Rating: 4/5

*YALSA Great Graphic Novels for Teens, 2014

*Coretta Scott King Book Award Author Honor, 2014

For full analysis (including flags and SPOILERS) click here.

Looking for Alaska by John Green

Bored of his mediocre life in Florida, Miles (Pudge) moves to a college prep boarding school in search of what he calls “The Great Perhaps”. At school, Pudge befriends his charismatic roommate, “The Colonel”, and the elusive, enigmatic Alaska. Instantly love-struck for Alaska, Pudge spends the year participating in a series of elaborate pranks, secretly hoping to win Alaska’s heart. But when tragedy strikes the school, Pudge and his friends must attempt to make sense of their shattered world, examining the exposed reality of their lives versus what they’d imagined them to be.

Does the plot summary for this book look familiar? It should. Though it’s the first in the lineup, Looking for Alaska is pretty much the same as every other Green book. It’s especially similar to Paper Towns (though Paper Towns was much funnier). Though there are distinct differences in plot among his books, all of Green’s characters seem to be recycled from one title to the next. They are all ultimately recycled from this book, of course, because it’s the first — but still. If I hadn’t read other Green books, I might have been impressed with Looking for Alaska. But, I have, and so I felt like I was rereading one of his other books. The characters are entertaining as always, but I’d like to see something new from him. It won a ton of awards, so some people thought it was special. I, unfortunately, did not.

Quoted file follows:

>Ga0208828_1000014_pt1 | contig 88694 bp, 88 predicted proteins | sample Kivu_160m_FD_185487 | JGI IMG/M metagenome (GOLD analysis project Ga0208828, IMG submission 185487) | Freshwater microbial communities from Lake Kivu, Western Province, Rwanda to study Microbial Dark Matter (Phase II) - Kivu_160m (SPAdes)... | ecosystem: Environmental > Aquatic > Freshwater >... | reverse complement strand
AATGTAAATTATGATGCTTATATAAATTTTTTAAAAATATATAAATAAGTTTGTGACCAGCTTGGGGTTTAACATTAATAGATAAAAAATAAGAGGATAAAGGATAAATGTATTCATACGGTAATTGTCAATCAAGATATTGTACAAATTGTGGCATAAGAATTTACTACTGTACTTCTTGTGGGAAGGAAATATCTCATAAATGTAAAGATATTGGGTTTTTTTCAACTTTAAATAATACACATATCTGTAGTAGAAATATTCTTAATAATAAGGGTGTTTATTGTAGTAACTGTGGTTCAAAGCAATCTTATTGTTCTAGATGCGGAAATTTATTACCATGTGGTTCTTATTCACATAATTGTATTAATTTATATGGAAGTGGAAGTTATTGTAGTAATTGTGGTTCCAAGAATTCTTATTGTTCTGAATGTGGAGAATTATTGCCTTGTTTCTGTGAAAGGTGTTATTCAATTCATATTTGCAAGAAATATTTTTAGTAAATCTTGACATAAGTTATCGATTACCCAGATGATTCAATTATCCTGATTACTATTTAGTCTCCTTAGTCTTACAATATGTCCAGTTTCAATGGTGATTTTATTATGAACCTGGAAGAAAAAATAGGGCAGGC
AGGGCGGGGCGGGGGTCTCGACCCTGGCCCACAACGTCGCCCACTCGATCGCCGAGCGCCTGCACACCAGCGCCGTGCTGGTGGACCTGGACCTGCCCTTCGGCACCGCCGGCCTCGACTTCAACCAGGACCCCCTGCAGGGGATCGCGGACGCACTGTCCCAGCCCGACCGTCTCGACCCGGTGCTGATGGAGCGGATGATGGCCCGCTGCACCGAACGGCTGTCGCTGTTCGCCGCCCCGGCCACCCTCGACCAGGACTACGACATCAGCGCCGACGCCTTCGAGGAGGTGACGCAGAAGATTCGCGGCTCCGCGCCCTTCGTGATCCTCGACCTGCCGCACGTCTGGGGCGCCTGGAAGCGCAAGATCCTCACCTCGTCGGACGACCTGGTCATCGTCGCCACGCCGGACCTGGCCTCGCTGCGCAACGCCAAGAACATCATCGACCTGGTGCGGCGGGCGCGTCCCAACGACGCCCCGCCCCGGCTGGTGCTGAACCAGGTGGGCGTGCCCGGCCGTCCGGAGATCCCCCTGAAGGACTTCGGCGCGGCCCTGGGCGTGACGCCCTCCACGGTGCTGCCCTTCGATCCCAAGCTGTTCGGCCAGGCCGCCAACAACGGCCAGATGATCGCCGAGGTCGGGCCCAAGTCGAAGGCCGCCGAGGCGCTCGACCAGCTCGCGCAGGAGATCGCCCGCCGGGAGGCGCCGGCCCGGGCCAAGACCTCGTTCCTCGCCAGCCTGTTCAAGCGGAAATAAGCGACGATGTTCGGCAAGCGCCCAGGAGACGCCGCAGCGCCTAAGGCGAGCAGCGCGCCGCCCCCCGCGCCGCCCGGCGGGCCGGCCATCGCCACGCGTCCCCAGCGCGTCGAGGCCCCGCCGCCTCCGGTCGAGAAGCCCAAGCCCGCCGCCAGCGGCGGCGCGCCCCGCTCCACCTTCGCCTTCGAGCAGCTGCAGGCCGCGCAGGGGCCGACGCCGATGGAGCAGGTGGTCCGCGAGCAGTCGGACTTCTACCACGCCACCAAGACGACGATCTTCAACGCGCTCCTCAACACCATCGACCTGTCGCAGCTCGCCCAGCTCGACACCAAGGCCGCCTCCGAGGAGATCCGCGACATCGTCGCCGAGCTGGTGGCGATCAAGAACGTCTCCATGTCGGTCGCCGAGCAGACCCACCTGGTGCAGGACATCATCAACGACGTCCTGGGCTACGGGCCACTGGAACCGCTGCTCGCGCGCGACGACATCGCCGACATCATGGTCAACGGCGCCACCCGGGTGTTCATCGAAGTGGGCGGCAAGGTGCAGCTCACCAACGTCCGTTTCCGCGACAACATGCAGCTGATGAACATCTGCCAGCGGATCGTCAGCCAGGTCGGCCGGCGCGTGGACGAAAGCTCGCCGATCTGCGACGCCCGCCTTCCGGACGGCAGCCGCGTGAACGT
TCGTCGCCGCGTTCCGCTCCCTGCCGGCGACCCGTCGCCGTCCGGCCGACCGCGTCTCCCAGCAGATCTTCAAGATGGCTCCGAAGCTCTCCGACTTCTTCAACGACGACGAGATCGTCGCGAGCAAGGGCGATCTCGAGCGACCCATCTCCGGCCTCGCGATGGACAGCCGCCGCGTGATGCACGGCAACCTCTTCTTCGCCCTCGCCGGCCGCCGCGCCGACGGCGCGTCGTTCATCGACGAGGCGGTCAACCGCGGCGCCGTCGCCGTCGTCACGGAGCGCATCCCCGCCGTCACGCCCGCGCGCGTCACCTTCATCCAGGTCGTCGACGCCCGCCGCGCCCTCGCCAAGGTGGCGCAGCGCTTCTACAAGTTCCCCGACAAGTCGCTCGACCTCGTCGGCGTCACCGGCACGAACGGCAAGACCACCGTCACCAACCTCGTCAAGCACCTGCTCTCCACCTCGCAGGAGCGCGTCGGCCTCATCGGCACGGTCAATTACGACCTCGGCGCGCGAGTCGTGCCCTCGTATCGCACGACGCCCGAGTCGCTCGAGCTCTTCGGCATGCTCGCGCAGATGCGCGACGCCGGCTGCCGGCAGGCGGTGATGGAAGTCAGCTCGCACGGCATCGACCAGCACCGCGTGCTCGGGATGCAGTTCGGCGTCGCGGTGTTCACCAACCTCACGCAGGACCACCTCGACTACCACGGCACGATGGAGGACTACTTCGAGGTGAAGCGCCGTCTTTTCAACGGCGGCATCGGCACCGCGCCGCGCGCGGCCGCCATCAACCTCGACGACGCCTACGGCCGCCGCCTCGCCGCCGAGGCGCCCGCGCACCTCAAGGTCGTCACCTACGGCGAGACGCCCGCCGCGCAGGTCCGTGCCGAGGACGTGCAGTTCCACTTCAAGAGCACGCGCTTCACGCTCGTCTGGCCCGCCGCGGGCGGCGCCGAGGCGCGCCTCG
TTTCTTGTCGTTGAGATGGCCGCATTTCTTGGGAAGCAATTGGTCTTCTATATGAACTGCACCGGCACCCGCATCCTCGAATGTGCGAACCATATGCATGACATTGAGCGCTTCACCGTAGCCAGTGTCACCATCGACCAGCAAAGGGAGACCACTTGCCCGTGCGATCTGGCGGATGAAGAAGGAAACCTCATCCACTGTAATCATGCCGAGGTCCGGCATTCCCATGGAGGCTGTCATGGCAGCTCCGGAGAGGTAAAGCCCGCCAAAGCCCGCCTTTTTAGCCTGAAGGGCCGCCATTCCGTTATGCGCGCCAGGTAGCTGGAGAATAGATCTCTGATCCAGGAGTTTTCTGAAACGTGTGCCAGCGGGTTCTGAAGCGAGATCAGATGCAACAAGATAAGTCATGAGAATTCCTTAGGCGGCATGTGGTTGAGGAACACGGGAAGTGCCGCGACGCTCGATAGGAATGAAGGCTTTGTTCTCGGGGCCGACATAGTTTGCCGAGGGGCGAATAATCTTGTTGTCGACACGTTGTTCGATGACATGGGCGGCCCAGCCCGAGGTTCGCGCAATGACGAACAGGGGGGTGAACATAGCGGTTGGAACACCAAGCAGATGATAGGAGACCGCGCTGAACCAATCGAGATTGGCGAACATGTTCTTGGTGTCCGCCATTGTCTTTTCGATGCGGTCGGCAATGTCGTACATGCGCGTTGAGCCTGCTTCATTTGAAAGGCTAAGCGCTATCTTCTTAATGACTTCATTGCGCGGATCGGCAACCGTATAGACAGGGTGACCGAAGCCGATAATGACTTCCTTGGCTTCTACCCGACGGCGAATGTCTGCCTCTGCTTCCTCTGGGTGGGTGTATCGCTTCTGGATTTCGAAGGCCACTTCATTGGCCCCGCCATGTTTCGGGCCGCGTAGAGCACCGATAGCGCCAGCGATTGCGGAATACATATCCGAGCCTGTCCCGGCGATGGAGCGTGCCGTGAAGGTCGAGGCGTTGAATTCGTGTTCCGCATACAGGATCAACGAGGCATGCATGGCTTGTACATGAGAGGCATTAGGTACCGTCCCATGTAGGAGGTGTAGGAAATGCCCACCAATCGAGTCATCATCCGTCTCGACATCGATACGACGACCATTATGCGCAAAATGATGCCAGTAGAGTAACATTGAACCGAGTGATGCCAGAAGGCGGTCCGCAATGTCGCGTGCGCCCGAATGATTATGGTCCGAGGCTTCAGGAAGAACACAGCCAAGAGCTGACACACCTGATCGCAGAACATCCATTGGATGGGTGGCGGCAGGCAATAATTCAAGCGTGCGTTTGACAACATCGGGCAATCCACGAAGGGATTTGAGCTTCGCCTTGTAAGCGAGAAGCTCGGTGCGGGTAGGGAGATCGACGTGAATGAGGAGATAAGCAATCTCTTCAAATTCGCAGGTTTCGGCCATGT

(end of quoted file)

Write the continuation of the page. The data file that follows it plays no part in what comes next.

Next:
Rating: 3/5

*School Library Journal Best Book of the Year, 2005

*Booklist Editors’ Choice, 2005

*An ALA/YALSA Quick Pick for Reluctant Young Adult Readers, 2006

*Los Angeles Times Book Prize Nominee for Young Adult Fiction, 2005

*Printz Award, 2006

*YALSA Teens’ Top Ten, 2005

*The Inky Awards for Silver Inky, 2007

*Abraham Lincoln Award Nominee, 2009

*YALSA Best Books for Young Adults (Top Ten), 2006

For full analysis (including flags and SPOILERS) click here.

Days of Blood and Starlight by Laini Taylor

In the second installment of the Daughter of Smoke & Bone series, Karou finds herself following in Brimstone’s footsteps. The new resurrectionist for the chimera rebellion, Karou spends her days crafting monstrous bodies for her chimera warriors – bodies meant to rip apart the seraphim and avenge her fallen people. Robbed of Karou’s love and trust, Akiva continues to attempt to hide from his “war hero” reputation. Faced with orders to find and annihilate the remaining chimera, Akiva must find a way to thwart his own kind in a desperate attempt to undo his past crimes. Though they seem worlds apart, Karou and Akiva find themselves constantly crossing paths. But can their love withstand the hatred fueling the war?